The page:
• Long-billed Vulture (classified as critically endangered)

Vultures form an important ecological component of our natural environment, cleaning up carcasses and decreasing the spread of diseases.

Positioned at the top of the food chain, vultures are an indicator of the health of the environment below them. 

Today, vultures face an unprecedented onslaught from human activities such as electrocutions and collisions with electrical structures, poisoning, land-use changes, a decrease in food availability and exposure to toxicity through veterinary drugs, just to name a few. 

Fundraising efforts go towards the purchase of tracking tags, fieldwork and research costs, survey expenses, and for a conservation breeding facility.

More than £1,000 has been raised so far.

For more information on this programme pelase click here: http://www.hawk-conservancy.org/ivp/index.asp

The Hawk Conservancy Trust

£2,987 raised for endangered Madagascan animals

Posted on 18th July 2015

We're proud to have raised £2,987 in 2015 for the Madagascan Fauna & Flora Group! Thank you to visitors for raising these vital funds...

The Madagascan Fauna & Flora Group (MFG) is a consortium of international zoos, aquariums, botanical gardens and universities who work in partnership with the Malagasy Government on conservation strategies for the fauna and flora of eastern Madagascar.

What they do...

Conservation Action
They work with multiple partners to reduce the threat of invasive species, propagate endangered tree species for habitat restoration, monitor frog populations for chytrid fungus, patrol Betampona to monitor and report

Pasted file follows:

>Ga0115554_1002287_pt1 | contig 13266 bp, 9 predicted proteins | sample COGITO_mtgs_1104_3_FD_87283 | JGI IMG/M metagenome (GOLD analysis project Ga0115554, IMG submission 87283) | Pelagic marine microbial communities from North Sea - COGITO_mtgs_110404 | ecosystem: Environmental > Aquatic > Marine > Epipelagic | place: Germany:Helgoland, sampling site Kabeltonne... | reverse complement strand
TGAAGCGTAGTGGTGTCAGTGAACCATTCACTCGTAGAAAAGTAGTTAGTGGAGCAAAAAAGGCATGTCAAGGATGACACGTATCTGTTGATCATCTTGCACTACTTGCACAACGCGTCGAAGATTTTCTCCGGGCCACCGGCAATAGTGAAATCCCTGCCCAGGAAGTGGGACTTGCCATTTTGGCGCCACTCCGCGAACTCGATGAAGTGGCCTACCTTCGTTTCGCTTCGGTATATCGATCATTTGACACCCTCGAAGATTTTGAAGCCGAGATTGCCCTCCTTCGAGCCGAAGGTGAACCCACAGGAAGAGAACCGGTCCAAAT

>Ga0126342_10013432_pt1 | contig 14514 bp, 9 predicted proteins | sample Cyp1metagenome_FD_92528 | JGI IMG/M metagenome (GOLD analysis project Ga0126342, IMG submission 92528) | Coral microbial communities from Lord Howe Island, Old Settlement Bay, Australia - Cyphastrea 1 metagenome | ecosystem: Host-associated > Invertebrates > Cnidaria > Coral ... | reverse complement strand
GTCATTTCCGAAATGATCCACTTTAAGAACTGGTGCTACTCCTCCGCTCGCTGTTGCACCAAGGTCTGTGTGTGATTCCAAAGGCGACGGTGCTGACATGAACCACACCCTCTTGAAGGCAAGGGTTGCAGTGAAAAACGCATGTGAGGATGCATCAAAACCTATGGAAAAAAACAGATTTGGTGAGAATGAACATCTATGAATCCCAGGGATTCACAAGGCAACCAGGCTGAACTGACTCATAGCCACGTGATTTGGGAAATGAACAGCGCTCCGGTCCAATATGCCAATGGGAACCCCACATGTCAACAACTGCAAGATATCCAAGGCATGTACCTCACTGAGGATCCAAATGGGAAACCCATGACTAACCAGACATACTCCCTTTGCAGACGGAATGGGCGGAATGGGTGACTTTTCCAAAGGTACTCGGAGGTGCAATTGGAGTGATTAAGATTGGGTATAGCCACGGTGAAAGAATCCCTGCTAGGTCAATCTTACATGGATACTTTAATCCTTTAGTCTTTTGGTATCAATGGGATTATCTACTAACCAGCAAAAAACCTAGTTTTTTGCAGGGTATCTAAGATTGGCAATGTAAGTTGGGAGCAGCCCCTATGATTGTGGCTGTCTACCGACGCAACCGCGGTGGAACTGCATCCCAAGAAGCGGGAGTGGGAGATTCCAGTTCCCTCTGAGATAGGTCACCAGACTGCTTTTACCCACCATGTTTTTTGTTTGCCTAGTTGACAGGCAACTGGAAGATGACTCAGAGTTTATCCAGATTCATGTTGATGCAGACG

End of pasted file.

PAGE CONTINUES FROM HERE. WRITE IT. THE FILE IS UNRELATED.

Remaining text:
illegal activities.

Research
Their research is aimed at gaining a deeper understanding of the complex interrelationships of ecosystem processes, species' ecological needs and anthropogenic disturbances in order to guide conservation strategies.

Education
Their Saturday School program prepares primary school children to advance to secondary school while also learning about nature; week-long camps introduce older children to environmental concepts through tours and activities in Parc Ivoloina and we raise environmental awareness through multiple venues.

Capacity Building
They mentor undergraduate and graduate students, teach classes and hold workshops that provide targeted hands-on training in a variety of disciplines, work with farmers to improve the quality and quantity of food they produce and teachers to incorporate active learning strategies.

The Tropical Butterfly House and its visitors are proud to raise funds every year for this great cause.

£2,987 raised for endangered Madagascan animals

Comic Relief - Red Nose Day 2015

Posted on 14th March 2015

We raised money for Comic Relief by having a sleepover in the Tropical House on Friday the 13th!
We also dressed up in animal onesies with our red noses on Saturday 14th March.

On Friday the 13th staff at the Tropical Butterfly House, Wildlife & Falconry Centre dared to sleepover in the Tropical Butterfly House!
They were accompanied by flying bats, noisy frogs, curious birds, scary spiders, and fluttering butterflies.
Not much sleep was had that night!

On the Saturday staff pretended to be animals for the day!